In a day or two, I’ll follow up and see if there are any additional questions. And I used HubSpot to track the email, so I know it was delivered and opened by our prospect.
The more educational resources you provide and the more educational you can make your sales process, the more prospects will get to know, like and trust your sales reps. Given that everything is virtual, the faster they get to know, like and trust you, the better.
8) Wrap Touch Points Around Meetings
With your sales process locked down, your questions documented and your educational resources overflowing, the next step is to map out every single touch point within your sales process that wraps around your meetings.
Touch points include sales-generated emails, text messages, phone calls, video calls, follow-up emails, nurture emails and any documents you’re using with your prospects.
In short, you want to stay top of mind, even after your meetings are over. You want to continue the conversation with prospects even when you’re not talking to them. If you do this effectively, you can proactively move prospects along in their buyer journey.
Without this extra layer of designed communication, you’re leaving your prospects to be influenced by competitors, outside influences and even people inside their company who might want to derail their project.
But by crafting these wraparound touch points and making them remarkable in the communication, you can differentiate your company from all your competitors.
This simple exercise (which can be automated by technology) can help you shorten your sales cycle and increase your close rates – guaranteed.
9) Track Metrics
There are a set of metrics that you should be tracking anyway, but let’s go through them so you can set them up, create a dashboard and watch these improve week over week and month over month.
First, the obvious ones. These should be looked at organizationally and by rep. These should be tracked in real time but reviewed weekly at best and monthly at a minimum:
- Actual sales vs. quota or goal
- Close rate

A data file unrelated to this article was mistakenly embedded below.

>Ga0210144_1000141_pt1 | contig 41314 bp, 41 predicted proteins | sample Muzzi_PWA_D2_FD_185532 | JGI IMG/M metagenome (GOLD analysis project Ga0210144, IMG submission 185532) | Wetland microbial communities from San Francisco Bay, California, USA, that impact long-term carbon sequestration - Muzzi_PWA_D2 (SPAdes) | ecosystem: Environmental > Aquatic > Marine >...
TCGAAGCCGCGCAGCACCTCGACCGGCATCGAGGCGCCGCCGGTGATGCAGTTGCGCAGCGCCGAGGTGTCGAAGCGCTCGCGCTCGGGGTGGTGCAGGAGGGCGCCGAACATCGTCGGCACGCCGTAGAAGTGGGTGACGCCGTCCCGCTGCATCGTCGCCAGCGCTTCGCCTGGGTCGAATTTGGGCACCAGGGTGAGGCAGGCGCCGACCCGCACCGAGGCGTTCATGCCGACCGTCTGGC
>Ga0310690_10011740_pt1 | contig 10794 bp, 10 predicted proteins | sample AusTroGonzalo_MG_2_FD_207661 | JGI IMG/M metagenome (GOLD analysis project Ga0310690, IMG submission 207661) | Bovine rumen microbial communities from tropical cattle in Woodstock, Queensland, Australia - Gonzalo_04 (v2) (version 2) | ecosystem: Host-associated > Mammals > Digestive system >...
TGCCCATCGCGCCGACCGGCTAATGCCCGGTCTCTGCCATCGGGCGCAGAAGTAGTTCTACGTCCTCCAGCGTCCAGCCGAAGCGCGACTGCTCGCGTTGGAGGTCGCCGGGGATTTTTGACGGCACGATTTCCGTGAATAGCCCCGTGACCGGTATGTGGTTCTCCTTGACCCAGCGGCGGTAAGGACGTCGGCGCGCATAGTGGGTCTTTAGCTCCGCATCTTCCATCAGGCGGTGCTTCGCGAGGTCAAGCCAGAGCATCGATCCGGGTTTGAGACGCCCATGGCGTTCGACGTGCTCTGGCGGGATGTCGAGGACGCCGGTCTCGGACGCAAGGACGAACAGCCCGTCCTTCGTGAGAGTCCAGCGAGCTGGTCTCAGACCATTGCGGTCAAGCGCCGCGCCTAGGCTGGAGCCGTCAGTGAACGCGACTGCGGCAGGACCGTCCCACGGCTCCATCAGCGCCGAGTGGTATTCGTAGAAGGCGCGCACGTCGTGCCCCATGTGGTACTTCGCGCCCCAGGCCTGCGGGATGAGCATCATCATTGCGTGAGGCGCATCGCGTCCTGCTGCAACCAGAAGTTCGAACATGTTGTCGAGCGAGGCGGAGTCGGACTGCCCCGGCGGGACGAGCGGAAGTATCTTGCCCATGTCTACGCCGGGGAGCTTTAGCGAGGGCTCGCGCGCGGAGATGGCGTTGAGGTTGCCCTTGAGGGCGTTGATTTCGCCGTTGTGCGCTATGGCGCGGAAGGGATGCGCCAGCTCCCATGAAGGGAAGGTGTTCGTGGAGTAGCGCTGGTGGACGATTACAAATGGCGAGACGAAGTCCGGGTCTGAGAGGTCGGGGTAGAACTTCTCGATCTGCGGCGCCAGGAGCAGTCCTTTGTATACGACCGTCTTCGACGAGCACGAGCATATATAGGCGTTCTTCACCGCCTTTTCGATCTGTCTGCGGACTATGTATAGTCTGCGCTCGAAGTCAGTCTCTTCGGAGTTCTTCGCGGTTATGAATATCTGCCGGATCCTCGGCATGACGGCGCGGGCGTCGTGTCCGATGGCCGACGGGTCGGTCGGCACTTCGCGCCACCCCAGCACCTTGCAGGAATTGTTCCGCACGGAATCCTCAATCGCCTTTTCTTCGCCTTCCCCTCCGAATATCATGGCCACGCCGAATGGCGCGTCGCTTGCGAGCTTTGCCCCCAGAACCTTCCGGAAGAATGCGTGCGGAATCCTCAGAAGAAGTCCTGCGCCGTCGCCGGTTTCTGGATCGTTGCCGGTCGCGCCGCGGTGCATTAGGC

- Sales cycle in days
- Average revenue per new client
- The percentage of sales opportunities that close
The percentage of sales-qualified leads (SQLs) that turn into sales opportunities is probably more of a marketing metric (is the quality of leads good?), but you also want to know how reps are doing moving SQLs to sales opportunities.
To learn more about pipeline velocity, there is an entire article on it here.
If you want to get fancy, you can look at the performance of the emails sales is sending. You can look at the stage-by-stage conversion rate for your sales process. You can also look at revenue post-sale, but again that might have more to do with ongoing customer service than sales rep performance.
All in all, these metrics are important, and it has never been easier to track these in real time.
10) Ensure Alignment With Marketing
Finally, it’s worth talking about the importance of aligning marketing and sales when you start virtual selling. We talked a lot about how tools, content, emails, educational materials and even videos are key parts of virtual selling today.
In most companies, marketing is a key player in creating these tools. Marketing typically creates the educational content, the emails, the videos, the nurture emails and, in a lot of cases, the dashboards and reporting.
Sales also needs to provide marketing feedback on all these tools. This allows marketing to get real-world feedback and make the adjustments necessary to improve performance over time.
Aligning marketing and sales isn’t easy in every company. If you need some extra advice, guidance and techniques to bring these two organizations together in your company, we have more information in this article.
But today, you can’t afford to run two separate teams with two separate agendas. To drive revenue, you need a single revenue team made up of people from both marketing and sales.
Selling virtually isn’t going away. Even when the world gets back to normal, most companies are going to realize that traveling to see prospects is inefficient and much less productive than working on a virtual sales process. The more success you have selling this way, the more likely you’ll be to lean into this instead of pining for the good ol’ days.